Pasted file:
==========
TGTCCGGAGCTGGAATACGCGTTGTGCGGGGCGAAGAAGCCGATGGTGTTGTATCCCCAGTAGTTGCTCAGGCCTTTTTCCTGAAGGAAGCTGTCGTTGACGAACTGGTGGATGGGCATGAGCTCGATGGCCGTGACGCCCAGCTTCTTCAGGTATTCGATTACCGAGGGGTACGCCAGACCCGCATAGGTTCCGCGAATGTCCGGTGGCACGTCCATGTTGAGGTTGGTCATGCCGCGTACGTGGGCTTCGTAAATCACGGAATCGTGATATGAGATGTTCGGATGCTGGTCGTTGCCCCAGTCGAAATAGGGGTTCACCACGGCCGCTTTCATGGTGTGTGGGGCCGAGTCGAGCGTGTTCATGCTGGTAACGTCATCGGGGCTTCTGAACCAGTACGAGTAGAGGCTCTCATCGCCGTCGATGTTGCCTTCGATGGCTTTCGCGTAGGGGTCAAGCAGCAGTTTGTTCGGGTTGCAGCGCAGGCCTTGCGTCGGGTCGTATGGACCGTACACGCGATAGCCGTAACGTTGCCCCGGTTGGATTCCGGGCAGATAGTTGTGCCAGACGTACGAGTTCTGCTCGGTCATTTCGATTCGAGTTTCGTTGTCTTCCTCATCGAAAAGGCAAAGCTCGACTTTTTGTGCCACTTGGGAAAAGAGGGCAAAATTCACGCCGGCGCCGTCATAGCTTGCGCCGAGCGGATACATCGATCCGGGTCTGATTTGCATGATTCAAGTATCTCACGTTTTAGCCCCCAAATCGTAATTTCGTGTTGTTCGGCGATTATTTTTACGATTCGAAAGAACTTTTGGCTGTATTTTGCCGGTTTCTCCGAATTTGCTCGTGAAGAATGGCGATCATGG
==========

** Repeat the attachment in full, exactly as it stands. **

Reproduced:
TGTCCGGAGCTGGAATACGCGTTGTGCGGGGCGAAGAAGCCGATGGTGTTGTATCCCCAGTAGTTGCTCAGGCCTTTTTCCTGAAGGAAGCTGTCGTTGACGAACTGGTGGATGGGCATGAGCTCGATGGCCGTGACGCCCAGCTTCTTCAGGTATTCGATTACCGAGGGGTACGCCAGACCCGCATAGGTTCCGCGAATGTCCGGTGGCACGTCCATGTTGAGGTTGGTCATGCCGCGTACGTGGGCTTCGTAAATCACGGAATCGTGATATGAGATGTTCGGATGCTGGTCGTTGCCCCAGTCGAAATAGGGGTTCACCACGGCCGCTTTCATGGTGTGTGGGGCCGAGTCGAGCGTGTTCATGCTGGTAACGTCATCGGGGCTTCTGAACCAGTACGAGTAGAGGCTCTCATCGCCGTCGATGTTGCCTTCGATGGCTTTCGCGTAGGGGTCAAGCAGCAGTTTGTTCGGGTTGCAGCGCAGGCCTTGCGTCGGGTCGTATGGACCGTACACGCGATAGCCGTAACGTTGCCCCGGTTGGATTCCGGGCAGATAGTTGTGCCAGACGTACGAGTTCTGCTCGGTCATTTCGATTCGAGTTTCGTTGTCTTCCTCATCGAAAAGGCAAAGCTCGACTTTTTGTGCCACTTGGGAAAAGAGGGCAAAATTCACGCCGGCGCCGTCATAGCTTGCGCCGAGCGGATACATCGATCCGGGTCTGATTTGCATGATTCAAGTATCTCACGTTTTAGCCCCCAAATCGTAATTTCGTGTTGTTCGGCGATTATTTTTACGATTCGAAAGAACTTTTGGCTGTATTTTGCCGGTTTCTCCGAATTTGCTCGTGAAGAATGGCGATCATGG